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Potential Causes of Excessive Weight Gain

Weight gain is a result of imbalance between energy intake (calories) and the energy a person expends through metabolism and physical activity. Excess calories are then stored in the fat cells also called adipose cells. An individual’s total fat stores reflect both the number and size of fat cells in the body. The number of fat cells increases fastest during late childhood and early puberty. However, when the person consumes more energy than is expended, additional fat cells may continue to develop throughout their lifetime.

People who are obese have not only more fat cells but their fat cells are also larger than those in people who maintain healthy weights (check your BMI to determine a healthy weight range). A combination of high-calorie, high-fat diet and sedentary lifestyle is one of the main causes of excessive energy intake compared to energy output, an imbalance that ultimately leads to obesity. In fact, less than one-third of people in western society meet the basic activity level, which is defined as 30 minutes of exercise a day on most days of the week.

Genetics and Obesity

Genetics also seems to play their role in obesity. A child’s chances of being overweight are 40% if one parent is obese and 80% if both parents are obese. Two hormones play a part in the genetics that determines obesity: leptin and ghrelin. Leptin is a hormone made by fat cells that regulates appetite. If a person has consumed too many calories and is gaining weight, leptin levels increase to reduce appetite and increase energy use. And if a person is losing weight, then leptin levels decline to stimulate the appetite and limit energy use. Therefore, not producing enough leptin, increases the risk of being overweight. It should be noted here though that the point where a signal is sent to the brain to change leptin levels may vary considerably among individuals. This point is named the set point. Research has shown that obese people have a higher set point at which leptin is released, so they are biologically programmed to have a bigger appetite.

Moreover, obese people tend to have a lower basal metabolic rate (BMR is a measure of the amount of calories consumed at rest) and thus consume fewer calories at rest than lean people. When overweight people who have lower BMR attempt to lose weight by reducing their caloric intake and/or by exercising, their BMR declines to counteract their efforts to shed weight.

Ghrelin, on the other hand, is a protein that behaves like a hormone. Its role in weight regulation is to stimulate the appetite and thus maintain a stable body weight. Ghrelin is secreted mostly by stomach cells. Blood levels of this protein usually rise before and fall after a meal. When the body has a negative energy balance ghrelin levels are high, stimulating the appetite. This occurs for example when an overweight person goes on a diet. The high levels of ghrelin in individuals trying to lose weight may explain why achieving weight loss is difficult for them.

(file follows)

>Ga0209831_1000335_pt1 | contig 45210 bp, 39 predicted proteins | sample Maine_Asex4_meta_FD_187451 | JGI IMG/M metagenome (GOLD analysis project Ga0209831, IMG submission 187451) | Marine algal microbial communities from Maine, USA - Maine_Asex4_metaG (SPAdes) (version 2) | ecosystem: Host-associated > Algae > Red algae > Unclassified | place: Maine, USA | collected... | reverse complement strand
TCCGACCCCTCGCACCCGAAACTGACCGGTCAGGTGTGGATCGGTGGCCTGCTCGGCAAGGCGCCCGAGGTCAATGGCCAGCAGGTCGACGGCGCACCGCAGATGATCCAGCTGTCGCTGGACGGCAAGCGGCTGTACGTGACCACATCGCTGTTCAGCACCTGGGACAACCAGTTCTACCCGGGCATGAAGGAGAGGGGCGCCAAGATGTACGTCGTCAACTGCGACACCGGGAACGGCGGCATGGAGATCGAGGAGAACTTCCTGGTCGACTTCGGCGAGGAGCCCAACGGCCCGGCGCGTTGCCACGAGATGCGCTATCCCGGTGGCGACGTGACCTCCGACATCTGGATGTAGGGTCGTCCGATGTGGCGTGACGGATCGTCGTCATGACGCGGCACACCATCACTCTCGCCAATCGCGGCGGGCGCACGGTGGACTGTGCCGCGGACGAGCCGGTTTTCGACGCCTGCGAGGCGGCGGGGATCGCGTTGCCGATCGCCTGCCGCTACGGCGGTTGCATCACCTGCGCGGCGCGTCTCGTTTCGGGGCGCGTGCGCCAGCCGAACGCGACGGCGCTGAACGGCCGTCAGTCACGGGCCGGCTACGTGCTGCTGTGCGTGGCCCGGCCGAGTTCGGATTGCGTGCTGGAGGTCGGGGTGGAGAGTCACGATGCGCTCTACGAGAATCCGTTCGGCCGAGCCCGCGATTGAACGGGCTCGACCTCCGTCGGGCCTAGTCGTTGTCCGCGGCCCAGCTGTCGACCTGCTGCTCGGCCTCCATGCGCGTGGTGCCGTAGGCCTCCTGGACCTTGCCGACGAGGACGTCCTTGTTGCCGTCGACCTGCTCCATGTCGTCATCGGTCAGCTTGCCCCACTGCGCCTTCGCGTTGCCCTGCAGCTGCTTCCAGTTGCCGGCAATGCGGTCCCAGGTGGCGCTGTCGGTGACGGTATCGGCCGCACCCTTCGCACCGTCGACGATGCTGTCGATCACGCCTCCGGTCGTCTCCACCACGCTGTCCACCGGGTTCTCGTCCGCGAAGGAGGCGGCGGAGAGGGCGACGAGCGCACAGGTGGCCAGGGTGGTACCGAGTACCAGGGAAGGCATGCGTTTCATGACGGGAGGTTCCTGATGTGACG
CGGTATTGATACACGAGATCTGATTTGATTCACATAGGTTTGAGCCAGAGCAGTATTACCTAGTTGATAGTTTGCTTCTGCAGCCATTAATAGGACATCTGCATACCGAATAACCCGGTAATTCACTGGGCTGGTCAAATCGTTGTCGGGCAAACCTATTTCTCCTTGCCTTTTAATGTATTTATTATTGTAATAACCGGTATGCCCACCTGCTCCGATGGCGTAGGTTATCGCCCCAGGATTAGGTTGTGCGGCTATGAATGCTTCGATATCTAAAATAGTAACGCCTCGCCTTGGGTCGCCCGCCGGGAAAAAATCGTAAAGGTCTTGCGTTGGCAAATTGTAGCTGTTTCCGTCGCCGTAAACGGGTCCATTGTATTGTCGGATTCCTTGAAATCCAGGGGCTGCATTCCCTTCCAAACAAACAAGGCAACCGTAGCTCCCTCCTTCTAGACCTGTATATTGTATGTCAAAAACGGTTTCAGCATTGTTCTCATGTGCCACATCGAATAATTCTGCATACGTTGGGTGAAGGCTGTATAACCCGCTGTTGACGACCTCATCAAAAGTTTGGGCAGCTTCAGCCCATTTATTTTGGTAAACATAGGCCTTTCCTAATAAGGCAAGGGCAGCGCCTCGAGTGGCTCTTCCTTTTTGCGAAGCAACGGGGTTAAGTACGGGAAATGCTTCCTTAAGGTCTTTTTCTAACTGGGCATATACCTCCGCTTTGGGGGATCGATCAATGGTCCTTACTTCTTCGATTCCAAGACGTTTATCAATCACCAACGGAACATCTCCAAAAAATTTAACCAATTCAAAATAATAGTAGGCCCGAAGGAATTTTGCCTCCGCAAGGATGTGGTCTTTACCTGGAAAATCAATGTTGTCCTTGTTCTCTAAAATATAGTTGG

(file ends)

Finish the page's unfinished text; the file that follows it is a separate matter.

An enzyme called lipoprotein lipase has been shown to facilitate fat storage in both fat and muscle cells. Overweight people typically have more of this activity in their fat cells than slim people (men usually in the abdomen and women in the thighs, hips and the breasts). The hormones testosterone and estrogen influence the activity of lipoprotein lipase.

Other Factors Affecting Weight Gain

The development of obesity is complex and, therefore, various other environmental factors can lead to an individual becoming obese, including:

  • Age. As people grow older, the amount of muscle mass in the body decreases, which leads to a decrease in metabolism. In addition, older people tend to be less physically active. Individuals who do not reduce their calorie intake as they get older are therefore likely to put on weight.
  • Sedentary lifestyle. A physically inactive lifestyle can lead to obesity.
  • Medications. Certain medications have been linked to promoting weight gain, including corticosteroids and some drugs used to treat psychiatric conditions.
  • Alcohol. Consuming too much alcohol can lead to obesity because alcohol stimulates appetite.
  • Psychological issues. Some people eat, even when not hungry, as a way of dealing with their emotions.
  • Physiological factors. Metabolic rates vary from individual to individual. This means that two people with the same weight, body type and height may require a different number of calories to maintain a normal weight. A person with a slower metabolism will be more likely to have a weight problem.
  • Eating disorders. Many obese people who attempt to lose weight actually have binge eating disorders.
  • Medical conditions. Low thyroid function (hypothyroidism), an overproduction of hormones by the adrenal glands (Cushing’s syndrome), low metabolic rate, polycystic ovarian syndrome or other medical conditions can all lead to excessive weight gain. However, they account for a small percentage of all cases of obesity.
  • Pregnancy. Some women who put on weight during pregnancy may find it difficult to shed their extra pounds afterward. This extra weight may sometimes provide the foundation for additional weight gain which results in obesity.
  • Quitting smoking. People who quit smoking tend to gain weight that can eventually lead to obesity. This is mostly due to nicotine’s ability to raise a person’s metabolic rate. In addition, people who quit smoking may also turn to sweets to fill the smoking void, resulting in weight gain.
  • Lack of sleep. Lack of sleep, especially in children, may disturb metabolism and trigger obesity (see: Lack of Sleep Can Make You Fat).